As we wrap up the year here at Sales Training Drivers, we decided to take a look back at some of our previous posts. This one stuck out, because even though it was written over a year ago, the principles still apply today. So we ask: what are some ways to dispel these myths? What can companies do to create effective and meaningful quotas? Is cold calling the best use of a salesperson's time? Let us know in the comments!

If you stop any salesperson on the street and ask them if they are good at what they do, chances are, they will all say "yes!" But ask their manager, marketing department, customer service area, human resources department (or any other function of the firm), and chances are the answer is "no." The difference in defining sales competence is a matter of perspective.

Compounding the problem are two myths regarding measures of competency in sales.

Myth#1: Quota performance does not equate to sales competency - A salesperson's quota is usually determined by management. More often than not, the quota is set as a way to attain a goal of an increased share price or it's just pulled out of the air as a "nice-to-have-number" that is bigger than last year.

It's a rare organization that can articulate how a quota was set. It's even rarer to find an organization that sits down to do the sales math and determine the realistic quota and stretch quota for their salespeople. Without this understanding, how do you know if the quota is too high? How do you know if it's too low? You don't!

Therefore the salesperson that hits quota in an organization that doesn't know how to set one is not proving his or her competence.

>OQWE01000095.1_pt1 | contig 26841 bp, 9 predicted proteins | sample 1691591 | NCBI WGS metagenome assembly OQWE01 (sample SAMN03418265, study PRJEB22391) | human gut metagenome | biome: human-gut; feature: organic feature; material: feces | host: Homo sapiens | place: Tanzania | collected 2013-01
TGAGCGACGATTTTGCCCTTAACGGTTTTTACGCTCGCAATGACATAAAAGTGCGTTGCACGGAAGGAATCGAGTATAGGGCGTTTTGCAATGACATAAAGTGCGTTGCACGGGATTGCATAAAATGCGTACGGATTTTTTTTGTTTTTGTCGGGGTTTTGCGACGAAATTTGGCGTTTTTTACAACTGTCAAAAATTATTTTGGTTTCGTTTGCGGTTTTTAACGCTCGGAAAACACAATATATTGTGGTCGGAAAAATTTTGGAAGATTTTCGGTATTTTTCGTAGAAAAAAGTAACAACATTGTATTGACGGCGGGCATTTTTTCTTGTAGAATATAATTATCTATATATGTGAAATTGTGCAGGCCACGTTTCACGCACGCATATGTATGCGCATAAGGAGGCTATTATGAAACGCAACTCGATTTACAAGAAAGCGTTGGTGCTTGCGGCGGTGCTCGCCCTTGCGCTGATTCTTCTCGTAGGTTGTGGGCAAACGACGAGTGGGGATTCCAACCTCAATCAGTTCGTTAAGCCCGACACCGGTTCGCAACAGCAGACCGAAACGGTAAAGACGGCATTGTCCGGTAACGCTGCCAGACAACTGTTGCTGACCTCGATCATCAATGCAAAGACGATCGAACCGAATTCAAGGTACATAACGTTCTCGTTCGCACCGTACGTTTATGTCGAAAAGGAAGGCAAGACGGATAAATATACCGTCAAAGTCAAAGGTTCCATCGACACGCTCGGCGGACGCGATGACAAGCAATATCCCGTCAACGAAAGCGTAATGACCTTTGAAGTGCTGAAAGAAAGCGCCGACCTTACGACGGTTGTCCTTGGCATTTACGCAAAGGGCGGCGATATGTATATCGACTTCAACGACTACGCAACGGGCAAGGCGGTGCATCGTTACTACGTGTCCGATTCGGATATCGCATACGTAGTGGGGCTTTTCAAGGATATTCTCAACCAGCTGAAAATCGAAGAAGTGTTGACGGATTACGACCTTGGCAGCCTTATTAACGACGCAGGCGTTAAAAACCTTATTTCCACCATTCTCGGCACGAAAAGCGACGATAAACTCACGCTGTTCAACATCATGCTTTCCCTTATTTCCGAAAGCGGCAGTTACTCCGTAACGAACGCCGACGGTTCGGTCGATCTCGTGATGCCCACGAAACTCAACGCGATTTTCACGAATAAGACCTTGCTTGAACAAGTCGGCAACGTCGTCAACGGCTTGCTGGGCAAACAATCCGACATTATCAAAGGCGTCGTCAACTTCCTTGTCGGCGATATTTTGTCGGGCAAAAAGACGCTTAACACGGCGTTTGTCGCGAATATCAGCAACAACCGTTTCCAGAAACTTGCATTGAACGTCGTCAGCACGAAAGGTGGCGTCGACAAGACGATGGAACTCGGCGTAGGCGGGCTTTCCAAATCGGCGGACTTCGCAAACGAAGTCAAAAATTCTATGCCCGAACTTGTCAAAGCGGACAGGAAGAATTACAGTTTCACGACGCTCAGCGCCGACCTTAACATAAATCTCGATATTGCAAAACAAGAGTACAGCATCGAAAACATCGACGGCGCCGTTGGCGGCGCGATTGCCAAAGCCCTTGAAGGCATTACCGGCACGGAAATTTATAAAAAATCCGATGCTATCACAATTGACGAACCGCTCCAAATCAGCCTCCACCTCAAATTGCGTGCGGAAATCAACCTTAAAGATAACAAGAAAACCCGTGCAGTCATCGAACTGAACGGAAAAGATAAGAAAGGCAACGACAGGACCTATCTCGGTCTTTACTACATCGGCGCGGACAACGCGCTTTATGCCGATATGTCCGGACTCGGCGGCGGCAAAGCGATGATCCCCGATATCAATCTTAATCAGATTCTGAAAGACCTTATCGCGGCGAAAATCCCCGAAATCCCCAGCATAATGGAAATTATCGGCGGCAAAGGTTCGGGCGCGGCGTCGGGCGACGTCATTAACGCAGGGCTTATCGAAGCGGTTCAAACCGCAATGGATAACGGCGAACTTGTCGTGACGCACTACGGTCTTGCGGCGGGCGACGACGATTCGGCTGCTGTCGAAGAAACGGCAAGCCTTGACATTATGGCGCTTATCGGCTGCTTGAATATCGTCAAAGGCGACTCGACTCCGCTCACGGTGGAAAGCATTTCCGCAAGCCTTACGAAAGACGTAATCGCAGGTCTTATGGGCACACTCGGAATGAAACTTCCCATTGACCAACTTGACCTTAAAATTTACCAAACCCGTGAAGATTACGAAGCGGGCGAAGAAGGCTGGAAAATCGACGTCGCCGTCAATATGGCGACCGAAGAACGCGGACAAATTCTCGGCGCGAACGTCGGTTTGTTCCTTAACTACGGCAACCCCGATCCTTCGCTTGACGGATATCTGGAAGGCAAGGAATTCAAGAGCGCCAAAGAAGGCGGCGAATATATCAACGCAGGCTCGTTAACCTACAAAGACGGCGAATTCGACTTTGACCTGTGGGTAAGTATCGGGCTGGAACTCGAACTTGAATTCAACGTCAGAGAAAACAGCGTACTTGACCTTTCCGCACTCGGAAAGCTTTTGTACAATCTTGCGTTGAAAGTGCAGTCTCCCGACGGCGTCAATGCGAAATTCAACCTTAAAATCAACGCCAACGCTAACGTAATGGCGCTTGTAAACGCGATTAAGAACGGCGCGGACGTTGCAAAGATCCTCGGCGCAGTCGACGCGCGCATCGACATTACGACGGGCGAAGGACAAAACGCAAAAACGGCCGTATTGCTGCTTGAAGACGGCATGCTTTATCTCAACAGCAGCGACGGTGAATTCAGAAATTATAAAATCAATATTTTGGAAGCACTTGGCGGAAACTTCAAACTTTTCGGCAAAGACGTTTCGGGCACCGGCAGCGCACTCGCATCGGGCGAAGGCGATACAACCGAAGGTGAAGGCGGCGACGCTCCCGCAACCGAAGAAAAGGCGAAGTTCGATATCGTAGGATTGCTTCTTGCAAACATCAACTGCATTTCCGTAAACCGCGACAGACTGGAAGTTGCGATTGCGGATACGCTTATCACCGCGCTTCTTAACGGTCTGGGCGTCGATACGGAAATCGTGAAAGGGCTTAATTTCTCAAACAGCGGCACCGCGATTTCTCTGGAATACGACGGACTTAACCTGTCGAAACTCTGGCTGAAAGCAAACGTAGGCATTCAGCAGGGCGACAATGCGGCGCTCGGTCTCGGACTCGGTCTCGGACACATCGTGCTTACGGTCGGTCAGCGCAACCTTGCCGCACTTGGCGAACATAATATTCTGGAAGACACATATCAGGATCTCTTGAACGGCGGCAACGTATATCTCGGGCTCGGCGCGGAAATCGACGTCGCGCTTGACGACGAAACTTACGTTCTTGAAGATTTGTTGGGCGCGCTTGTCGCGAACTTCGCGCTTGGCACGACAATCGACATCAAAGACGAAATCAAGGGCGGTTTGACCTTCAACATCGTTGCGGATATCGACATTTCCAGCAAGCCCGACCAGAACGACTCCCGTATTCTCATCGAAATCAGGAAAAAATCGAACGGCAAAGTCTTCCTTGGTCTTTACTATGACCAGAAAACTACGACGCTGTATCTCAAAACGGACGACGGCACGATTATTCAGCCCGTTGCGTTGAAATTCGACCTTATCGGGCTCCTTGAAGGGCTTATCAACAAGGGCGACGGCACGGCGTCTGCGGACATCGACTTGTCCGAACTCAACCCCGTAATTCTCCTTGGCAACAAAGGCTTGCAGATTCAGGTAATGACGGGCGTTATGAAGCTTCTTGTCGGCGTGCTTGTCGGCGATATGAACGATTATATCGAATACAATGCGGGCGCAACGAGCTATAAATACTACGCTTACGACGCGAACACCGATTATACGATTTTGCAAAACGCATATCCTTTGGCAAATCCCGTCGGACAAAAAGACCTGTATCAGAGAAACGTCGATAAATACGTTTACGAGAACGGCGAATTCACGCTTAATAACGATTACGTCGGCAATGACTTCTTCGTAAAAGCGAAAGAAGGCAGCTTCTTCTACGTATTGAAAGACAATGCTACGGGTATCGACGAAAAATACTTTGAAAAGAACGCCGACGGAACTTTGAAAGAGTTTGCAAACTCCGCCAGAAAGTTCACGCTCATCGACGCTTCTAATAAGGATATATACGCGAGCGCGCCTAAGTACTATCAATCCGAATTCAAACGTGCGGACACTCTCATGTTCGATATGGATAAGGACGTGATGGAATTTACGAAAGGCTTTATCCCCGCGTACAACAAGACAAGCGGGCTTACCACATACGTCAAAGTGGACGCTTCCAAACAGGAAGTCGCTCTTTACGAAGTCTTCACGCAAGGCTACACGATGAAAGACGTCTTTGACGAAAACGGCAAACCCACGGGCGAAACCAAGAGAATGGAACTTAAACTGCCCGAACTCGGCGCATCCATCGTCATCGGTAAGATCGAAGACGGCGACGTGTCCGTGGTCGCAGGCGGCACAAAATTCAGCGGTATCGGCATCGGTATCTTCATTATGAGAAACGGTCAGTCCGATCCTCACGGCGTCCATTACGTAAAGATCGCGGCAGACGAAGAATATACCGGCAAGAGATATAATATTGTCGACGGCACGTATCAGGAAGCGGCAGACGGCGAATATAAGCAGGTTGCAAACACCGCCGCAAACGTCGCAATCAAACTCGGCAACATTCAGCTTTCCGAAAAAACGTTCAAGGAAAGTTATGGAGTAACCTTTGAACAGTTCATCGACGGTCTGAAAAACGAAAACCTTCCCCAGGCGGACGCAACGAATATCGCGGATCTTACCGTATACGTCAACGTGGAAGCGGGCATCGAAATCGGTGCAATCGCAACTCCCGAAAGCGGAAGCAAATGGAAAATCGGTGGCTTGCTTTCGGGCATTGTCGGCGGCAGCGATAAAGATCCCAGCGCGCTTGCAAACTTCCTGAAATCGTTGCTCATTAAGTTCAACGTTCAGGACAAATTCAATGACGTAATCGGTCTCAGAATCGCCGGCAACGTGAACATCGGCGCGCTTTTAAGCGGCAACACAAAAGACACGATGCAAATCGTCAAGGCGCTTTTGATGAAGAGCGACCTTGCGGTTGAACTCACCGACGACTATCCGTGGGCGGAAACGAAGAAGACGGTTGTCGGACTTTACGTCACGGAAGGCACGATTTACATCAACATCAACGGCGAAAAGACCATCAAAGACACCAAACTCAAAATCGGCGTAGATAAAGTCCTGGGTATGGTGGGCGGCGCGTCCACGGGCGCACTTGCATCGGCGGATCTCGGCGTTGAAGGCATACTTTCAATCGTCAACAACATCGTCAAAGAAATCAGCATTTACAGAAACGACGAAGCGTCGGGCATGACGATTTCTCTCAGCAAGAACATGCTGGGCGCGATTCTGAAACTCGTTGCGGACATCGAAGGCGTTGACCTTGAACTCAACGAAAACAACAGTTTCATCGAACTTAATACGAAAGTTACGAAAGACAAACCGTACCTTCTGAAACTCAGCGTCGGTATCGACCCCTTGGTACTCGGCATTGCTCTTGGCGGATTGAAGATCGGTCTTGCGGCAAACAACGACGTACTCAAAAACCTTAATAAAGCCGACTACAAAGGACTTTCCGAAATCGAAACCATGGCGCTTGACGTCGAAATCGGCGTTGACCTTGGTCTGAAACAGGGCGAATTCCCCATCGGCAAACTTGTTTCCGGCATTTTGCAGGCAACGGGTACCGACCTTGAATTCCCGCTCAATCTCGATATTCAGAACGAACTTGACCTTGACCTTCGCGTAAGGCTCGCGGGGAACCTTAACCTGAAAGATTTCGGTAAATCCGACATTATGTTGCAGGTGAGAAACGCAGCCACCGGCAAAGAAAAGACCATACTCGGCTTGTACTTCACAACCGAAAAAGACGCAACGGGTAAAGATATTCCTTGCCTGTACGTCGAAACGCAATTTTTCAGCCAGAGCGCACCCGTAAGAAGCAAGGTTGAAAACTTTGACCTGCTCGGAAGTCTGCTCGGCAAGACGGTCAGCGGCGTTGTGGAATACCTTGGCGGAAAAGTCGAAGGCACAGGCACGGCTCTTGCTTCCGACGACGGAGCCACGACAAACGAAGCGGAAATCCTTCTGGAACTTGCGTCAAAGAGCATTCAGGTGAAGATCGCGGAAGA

Myth#2: Activity level does not equate to sales competency - Many organizations set sales activity goals. They will ask their salespeople to accomplish X sales calls, X phone calls, and X proposals a day. These types of measurements, and constantly hitting them, do not mean the person can sell.

Sure, there is a positive correlation between activity and selling, but if I play the lottery every single day I probably won't win. If I play X lottery games, in X states, and with X amount of money, it doesn't mean I'm driving towards a win. It simply means I'm increasing my chances.

I'd rather have someone that knows exactly what they are doing and not playing the lottery with their sales territory.

So what exactly is sales competency? Competence is defined as someone's knowledge, skill and internal motivation. Knowledge is the building block of competence. Effective sales professionals are continuously learning and they have developed a framework and process for accessing their knowledge. They have a solid knowledge foundation and they understand their strengths and weaknesses.

Skill is determined by the knowledge a salesperson has gained plus their experience level. The most skilled sales professionals have stayed in one vertical market or industry for a longer period of time. They have also stayed in the same sales role for a longer length of time (such as outside sales). They have also followed a defined career path with increasing levels of responsibility and complexity of sale.

Internal motivation is someone's self talk, drive, and purpose. Their passion for the product, zeal for the organization where they work, and their positive attitude form the cornerstone for the ability to overcome objections, handle rejection, or deal with poorly set sales quotas.

A competent sales person has the ability to move into any organization and gain the trust of the decision-makers. They work to create a situation where buying can occur within an ethical environment at a fair price. They have the knowledge to speak to a CEO, the front-line manager, or the newest employee about what issues and challenges they face.

Most of all, they strive to increase their knowledge, skill, and motivation so they can be the best at what they do.